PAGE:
June 10, 2007 / 24 Sivan 5767
Eran Cohen, 28, has lived in Sderot his entire life. On Friday evening, May 5th, he, his wife Snait and their two-year-old son Priel walked to Eran's parent's house for their traditional Sabbath evening meal. As they were getting ready to leave, Eran's mother said to them, "Why don't you sleep here tonight. It's late, Priel is tired. Stay." Eran looked at his wife. She lifted her shoulders in a "why not" gesture and the young family stayed the night. Little did they know that this random decision would save their lives.
"At 7:30 the next morning we heard a knock on the door," says Eran in his rapid fire Hebrew, his voice rising and falling with emotion. "It was my childhood friend, now a policeman. I knew this couldn't be good news."
The policeman reported to Eran that a Kassam rocket had hit his home in the early morning and landed in his bedroom. "Slowly, as if in a dream, we walked to the house," recalls Eran. "All our neighbors were outside, worried that something had happened to us." Eran was wondering why they hadn't heard the "red alert" warning siren, and later found out that it had not been activated because of the fog.
When Eran and Snait opened the door to their home they were accosted by a cloud of dust from the debris. Their bedroom was decimated. Snait saw this and broke into hysterics. Eran thanked God that he and his family were still alive and they went straight to the synagogue to say Birkat HaGomel, the prayer of thanksgiving for surviving a dangerous situation.
"Usually on Saturday morning we are all in bed together. And that's where the rocket fell," explains Eran matter-of-factly. And then in a softer voice, "It is a miracle we are alive."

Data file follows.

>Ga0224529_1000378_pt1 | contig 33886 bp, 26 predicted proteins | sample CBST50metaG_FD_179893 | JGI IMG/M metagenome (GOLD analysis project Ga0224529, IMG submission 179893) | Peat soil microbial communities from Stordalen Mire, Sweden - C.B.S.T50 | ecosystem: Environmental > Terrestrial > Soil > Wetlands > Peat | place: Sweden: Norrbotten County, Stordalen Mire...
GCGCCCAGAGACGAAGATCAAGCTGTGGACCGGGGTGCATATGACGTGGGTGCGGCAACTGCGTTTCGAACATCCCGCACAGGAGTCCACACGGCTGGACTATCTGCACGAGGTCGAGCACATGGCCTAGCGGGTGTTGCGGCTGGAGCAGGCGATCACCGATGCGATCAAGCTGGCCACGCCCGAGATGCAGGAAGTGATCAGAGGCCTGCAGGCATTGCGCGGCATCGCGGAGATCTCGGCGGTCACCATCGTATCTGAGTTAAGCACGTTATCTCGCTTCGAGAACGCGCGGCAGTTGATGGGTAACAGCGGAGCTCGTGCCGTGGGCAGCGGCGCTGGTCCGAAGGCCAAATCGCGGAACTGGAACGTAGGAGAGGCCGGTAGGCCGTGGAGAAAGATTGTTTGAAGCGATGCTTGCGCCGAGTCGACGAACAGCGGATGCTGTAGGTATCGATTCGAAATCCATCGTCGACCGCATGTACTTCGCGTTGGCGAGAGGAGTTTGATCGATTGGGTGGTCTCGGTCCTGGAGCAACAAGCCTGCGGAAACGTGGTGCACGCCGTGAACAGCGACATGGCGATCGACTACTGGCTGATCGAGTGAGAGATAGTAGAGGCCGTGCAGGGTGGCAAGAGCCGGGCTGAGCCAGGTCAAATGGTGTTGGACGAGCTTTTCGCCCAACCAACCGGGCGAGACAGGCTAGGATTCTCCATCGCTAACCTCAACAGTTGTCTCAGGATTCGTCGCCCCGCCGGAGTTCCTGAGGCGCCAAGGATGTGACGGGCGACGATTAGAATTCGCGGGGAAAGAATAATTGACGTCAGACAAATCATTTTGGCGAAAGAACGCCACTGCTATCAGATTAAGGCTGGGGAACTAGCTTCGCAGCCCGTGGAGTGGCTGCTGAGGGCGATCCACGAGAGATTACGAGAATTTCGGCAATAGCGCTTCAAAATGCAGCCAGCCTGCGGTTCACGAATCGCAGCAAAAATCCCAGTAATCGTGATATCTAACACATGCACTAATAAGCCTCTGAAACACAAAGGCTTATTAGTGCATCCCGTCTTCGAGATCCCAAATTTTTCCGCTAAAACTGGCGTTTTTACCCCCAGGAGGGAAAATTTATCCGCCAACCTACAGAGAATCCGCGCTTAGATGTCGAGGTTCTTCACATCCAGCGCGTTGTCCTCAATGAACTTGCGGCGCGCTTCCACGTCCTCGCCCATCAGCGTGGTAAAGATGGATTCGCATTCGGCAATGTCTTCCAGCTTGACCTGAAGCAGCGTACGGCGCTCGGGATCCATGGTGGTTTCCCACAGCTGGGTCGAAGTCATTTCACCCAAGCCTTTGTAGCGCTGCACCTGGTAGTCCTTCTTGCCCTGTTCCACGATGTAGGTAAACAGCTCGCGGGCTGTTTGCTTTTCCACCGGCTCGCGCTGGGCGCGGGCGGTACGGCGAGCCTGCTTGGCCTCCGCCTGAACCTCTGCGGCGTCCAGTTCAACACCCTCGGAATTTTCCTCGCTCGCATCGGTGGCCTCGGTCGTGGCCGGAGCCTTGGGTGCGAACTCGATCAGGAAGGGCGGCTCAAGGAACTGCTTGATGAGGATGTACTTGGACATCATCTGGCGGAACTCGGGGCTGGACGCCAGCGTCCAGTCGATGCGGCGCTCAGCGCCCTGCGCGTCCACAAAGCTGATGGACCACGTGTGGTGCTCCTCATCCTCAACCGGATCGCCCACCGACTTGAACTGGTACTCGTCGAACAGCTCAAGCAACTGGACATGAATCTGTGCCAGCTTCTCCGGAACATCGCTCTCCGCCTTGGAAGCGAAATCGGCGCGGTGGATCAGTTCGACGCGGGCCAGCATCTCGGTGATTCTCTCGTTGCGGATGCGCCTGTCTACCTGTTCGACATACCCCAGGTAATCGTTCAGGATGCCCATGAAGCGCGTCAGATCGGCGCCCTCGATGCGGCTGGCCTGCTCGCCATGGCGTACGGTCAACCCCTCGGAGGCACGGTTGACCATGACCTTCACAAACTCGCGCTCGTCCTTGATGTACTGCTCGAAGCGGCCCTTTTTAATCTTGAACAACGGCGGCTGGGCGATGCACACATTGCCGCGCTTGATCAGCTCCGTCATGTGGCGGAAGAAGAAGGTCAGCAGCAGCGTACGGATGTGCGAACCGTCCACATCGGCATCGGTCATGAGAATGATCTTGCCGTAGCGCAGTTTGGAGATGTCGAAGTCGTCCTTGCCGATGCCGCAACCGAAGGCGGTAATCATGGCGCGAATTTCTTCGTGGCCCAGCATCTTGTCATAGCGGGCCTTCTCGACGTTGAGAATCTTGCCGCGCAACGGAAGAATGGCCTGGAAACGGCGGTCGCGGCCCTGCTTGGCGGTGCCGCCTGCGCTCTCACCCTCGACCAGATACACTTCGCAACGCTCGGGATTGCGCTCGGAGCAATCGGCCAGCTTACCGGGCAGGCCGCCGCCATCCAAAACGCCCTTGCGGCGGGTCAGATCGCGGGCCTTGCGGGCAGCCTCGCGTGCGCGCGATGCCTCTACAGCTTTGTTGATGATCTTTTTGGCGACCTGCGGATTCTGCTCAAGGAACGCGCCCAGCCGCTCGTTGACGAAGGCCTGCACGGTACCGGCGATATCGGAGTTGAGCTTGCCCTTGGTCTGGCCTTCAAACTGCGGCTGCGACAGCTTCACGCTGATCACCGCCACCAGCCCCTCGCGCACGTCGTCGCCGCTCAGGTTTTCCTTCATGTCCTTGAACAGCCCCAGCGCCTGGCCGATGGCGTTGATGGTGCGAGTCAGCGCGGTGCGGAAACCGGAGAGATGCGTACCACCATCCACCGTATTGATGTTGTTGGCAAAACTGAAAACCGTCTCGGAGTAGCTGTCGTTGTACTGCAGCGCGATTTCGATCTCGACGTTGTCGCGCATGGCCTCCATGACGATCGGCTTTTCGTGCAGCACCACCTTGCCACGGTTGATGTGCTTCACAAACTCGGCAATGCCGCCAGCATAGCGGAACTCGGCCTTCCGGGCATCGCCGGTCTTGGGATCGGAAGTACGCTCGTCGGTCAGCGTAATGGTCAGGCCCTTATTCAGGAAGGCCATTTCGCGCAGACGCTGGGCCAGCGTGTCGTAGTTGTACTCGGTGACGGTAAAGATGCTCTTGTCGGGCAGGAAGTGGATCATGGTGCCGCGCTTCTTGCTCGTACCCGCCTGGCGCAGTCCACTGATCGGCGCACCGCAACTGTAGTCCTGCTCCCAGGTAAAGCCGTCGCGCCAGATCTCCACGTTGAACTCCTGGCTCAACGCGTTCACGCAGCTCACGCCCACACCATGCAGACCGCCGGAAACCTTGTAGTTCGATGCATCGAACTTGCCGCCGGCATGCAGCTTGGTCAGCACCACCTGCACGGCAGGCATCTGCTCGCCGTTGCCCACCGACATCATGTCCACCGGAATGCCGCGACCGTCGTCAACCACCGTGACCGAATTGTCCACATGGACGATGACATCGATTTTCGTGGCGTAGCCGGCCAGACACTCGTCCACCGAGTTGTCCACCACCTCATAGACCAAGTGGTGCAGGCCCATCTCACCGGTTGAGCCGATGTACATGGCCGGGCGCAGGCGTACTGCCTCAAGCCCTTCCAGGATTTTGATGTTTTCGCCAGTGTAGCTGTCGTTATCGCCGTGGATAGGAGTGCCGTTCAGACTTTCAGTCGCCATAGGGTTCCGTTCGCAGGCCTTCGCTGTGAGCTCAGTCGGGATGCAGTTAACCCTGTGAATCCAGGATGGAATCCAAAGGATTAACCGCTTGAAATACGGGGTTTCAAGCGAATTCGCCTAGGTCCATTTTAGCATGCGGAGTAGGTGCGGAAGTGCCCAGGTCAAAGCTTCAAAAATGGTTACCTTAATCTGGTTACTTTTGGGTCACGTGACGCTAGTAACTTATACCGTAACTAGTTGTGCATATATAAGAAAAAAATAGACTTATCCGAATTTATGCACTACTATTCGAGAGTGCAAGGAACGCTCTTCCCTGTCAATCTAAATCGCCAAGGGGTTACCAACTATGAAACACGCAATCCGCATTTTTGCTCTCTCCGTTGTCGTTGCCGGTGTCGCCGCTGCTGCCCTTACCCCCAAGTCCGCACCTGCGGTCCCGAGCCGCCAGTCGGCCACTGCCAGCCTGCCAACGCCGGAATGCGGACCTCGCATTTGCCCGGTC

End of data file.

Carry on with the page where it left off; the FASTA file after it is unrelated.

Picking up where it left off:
In spite of the destruction of the top floor of their home, and the constant fear of living in Sderot, Eran and his wife are determined to stay. "Owning our own home was our dream. We took out a huge mortgage so we could have a better life," says Eran with determination. "We are not going to let anyone ruin our dream."
Eran also has another dream. He is putting his considerable energy into building the Jewish Agency's Youth Futures program in Sderot, and working as a Trustee in the program. Previously a professional officer in the Israel Defense Forces, Eran was offered a position at a base in the Golan when his base in the South was closed. But he and his wife chose to stay in Sderot. "We love this place and the people. We all receive strength from each other. The support from people all over Israel and all over the world also really helps us."
Eran heard about the recent opening of the Youth Futures program from his sister, who works at the Sderot Community Center. "I knew this was for me," says Eran. "Sderot's kids are being robbed of their childhood with all the terror. But for children who already come from difficult backgrounds, the ongoing terror is destroying them. I know I can make a difference in their lives."
The Jewish Agency's flagship Youth Futures program is built on the premise that when children at risk are given comprehensive, high-impact, tailored intervention, they will develop the skills and tools to take their place as independent, constructive members of society.
As part of Youth Futures, professionally trained Trustees mentor the young participants, ages 6 to 13, over a period of three years. The Trustees, idealistic young adults like Eran, dedicated to advancing social justice in Israel, provide youngsters with a positive big brother/sister role model. As they become involved in all aspects of the youngsters' lives, the Trustees help their charges overcome the barriers life has thrown their way and open their minds to fresh ideas and possibilities.
"In another few years, we will not be able to return their childhood to these kids. I want to make sure that they grow up knowing that there are people who care about them, and to give them the confidence to stand strong and to believe in themselves."
Today, more than 5,000 children are participating in the Youth Futures program in 22 settlements throughout the Galilee and the Negev. With the overwhelming success of the program and the support of Jewish communities around the world, the Jewish Agency hopes to expand Youth Futures to 52 settlements by 2010.
Photo Credit: Moshe Stern
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